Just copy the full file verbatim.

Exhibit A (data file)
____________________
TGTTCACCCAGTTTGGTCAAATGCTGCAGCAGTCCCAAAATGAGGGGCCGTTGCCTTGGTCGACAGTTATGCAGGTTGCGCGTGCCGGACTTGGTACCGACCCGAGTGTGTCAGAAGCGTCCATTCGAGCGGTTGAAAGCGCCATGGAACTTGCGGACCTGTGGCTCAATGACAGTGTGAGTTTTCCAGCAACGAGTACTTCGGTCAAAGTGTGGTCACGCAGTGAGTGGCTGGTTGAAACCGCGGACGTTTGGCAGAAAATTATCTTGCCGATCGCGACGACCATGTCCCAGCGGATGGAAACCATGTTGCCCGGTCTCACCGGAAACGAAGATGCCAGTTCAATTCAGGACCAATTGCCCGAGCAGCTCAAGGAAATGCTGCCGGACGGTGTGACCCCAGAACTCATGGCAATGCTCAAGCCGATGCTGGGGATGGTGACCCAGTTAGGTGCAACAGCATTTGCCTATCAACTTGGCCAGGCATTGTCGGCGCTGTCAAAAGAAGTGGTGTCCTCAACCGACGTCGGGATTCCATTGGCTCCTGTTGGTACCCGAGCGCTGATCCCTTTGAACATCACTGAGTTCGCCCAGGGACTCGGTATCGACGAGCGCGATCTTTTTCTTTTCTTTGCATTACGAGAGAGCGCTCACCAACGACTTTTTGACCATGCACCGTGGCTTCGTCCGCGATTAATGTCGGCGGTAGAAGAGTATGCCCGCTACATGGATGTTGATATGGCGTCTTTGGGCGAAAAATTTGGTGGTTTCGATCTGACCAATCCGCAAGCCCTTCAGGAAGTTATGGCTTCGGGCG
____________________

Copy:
TGTTCACCCAGTTTGGTCAAATGCTGCAGCAGTCCCAAAATGAGGGGCCGTTGCCTTGGTCGACAGTTATGCAGGTTGCGCGTGCCGGACTTGGTACCGACCCGAGTGTGTCAGAAGCGTCCATTCGAGCGGTTGAAAGCGCCATGGAACTTGCGGACCTGTGGCTCAATGACAGTGTGAGTTTTCCAGCAACGAGTACTTCGGTCAAAGTGTGGTCACGCAGTGAGTGGCTGGTTGAAACCGCGGACGTTTGGCAGAAAATTATCTTGCCGATCGCGACGACCATGTCCCAGCGGATGGAAACCATGTTGCCCGGTCTCACCGGAAACGAAGATGCCAGTTCAATTCAGGACCAATTGCCCGAGCAGCTCAAGGAAATGCTGCCGGACGGTGTGACCCCAGAACTCATGGCAATGCTCAAGCCGATGCTGGGGATGGTGACCCAGTTAGGTGCAACAGCATTTGCCTATCAACTTGGCCAGGCATTGTCGGCGCTGTCAAAAGAAGTGGTGTCCTCAACCGACGTCGGGATTCCATTGGCTCCTGTTGGTACCCGAGCGCTGATCCCTTTGAACATCACTGAGTTCGCCCAGGGACTCGGTATCGACGAGCGCGATCTTTTTCTTTTCTTTGCATTACGAGAGAGCGCTCACCAACGACTTTTTGACCATGCACCGTGGCTTCGTCCGCGATTAATGTCGGCGGTAGAAGAGTATGCCCGCTACATGGATGTTGATATGGCGTCTTTGGGCGAAAAATTTGGTGGTTTCGATCTGACCAATCCGCAAGCCCTTCAGGAAGTTATGGCTTCGGGCG